Posted on 2 November 2020
Longevity briefs provides a short summary of a novel research, medicine, or technology that caught the attention of our researchers in Oxford, due to its potential to improve our health, wellbeing, and longevity.
Why is this research important: Clostridium difficile (C.diff) is a bacterium that causes inflammation of the colon (colitis). It typically affects those with weakened immune systems, or those whose gut microbiomes have been compromised due to antibiotic treatment. Healthy gut bacteria compete with C.diff and thereby protect the gut against infection. For this reason, transplanting gut bacteria from a healthy donor to a sick patient is commonly used to treat C.diff infections. However, the long term safety and effectiveness of this procedure has not been well described.
What did the researchers do: Last month the American Gastroenterological Association (AGA) released results from the largest trial to date on the effectiveness and safety of faecal microbiota transplantation (FMT). The study enrolled 259 participants receiving FMT in 20 different clinics across the United States and followed them up to assess how effective and safe the treatment was.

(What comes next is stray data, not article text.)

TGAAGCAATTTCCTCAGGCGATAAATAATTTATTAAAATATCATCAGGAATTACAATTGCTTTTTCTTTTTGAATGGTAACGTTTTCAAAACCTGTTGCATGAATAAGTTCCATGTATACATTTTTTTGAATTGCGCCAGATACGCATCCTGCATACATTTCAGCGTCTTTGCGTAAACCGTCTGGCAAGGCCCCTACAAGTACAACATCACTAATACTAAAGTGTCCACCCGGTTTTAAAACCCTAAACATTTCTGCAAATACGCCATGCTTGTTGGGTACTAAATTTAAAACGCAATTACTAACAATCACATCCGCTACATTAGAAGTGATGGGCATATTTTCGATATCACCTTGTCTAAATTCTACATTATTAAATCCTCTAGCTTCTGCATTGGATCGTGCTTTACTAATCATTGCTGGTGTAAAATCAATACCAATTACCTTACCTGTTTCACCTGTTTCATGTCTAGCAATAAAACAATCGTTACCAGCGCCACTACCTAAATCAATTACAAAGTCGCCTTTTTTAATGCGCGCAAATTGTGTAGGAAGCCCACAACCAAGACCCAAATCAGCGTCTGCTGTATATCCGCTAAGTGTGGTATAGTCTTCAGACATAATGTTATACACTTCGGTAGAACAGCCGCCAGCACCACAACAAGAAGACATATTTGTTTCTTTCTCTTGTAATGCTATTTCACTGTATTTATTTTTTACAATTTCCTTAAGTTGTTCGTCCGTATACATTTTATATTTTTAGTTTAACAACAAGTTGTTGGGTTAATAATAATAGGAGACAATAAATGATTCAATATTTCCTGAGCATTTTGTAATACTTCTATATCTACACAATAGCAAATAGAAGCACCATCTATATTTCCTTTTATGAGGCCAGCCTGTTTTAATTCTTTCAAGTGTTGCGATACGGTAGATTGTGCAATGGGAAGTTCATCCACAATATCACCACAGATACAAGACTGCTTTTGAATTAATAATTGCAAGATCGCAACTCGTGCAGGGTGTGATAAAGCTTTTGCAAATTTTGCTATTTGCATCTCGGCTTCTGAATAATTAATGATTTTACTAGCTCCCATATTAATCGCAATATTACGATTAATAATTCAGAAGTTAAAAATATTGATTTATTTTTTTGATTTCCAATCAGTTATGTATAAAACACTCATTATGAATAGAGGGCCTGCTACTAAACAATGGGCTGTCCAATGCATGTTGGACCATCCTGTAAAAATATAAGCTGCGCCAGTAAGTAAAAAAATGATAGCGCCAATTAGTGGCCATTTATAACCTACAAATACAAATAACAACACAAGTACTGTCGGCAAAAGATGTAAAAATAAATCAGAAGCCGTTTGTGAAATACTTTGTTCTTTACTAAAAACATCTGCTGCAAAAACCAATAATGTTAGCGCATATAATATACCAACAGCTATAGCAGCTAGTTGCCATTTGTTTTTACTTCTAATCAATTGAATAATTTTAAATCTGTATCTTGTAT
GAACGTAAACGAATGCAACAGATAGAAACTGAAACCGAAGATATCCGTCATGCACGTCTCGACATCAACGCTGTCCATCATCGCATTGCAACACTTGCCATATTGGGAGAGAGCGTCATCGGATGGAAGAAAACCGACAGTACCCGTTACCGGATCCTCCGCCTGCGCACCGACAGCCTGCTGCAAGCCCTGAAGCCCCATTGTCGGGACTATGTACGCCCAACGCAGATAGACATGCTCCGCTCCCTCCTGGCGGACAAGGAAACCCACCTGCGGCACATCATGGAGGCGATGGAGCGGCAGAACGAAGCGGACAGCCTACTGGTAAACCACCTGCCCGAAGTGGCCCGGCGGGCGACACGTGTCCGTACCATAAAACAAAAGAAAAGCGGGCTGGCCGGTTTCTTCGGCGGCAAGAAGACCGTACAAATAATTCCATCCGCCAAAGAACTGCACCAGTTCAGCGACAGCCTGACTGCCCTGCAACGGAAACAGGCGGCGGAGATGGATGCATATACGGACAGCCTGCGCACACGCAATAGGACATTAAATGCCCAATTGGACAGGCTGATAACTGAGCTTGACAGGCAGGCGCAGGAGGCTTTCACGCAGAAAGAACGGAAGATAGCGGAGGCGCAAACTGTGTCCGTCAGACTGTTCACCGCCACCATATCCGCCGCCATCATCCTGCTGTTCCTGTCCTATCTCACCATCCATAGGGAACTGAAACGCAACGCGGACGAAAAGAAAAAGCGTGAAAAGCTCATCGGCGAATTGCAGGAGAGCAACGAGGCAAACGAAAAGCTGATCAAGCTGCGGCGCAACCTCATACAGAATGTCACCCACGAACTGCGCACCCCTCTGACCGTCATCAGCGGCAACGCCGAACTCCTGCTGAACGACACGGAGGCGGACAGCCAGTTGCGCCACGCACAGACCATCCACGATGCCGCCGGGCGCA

Key takeaway(s) from this research: 90% of those receiving FMT were cured of C.diff infection within one month. Of those initially cured who were followed up for 6 months, only 4% suffered reinfections (around 17% of patients typically suffer a reinfection within 2 months, according to the CDC). Furthermore, very few serious side effects were reported, and only 2 patients suffered infections that were thought to be related to the procedure.
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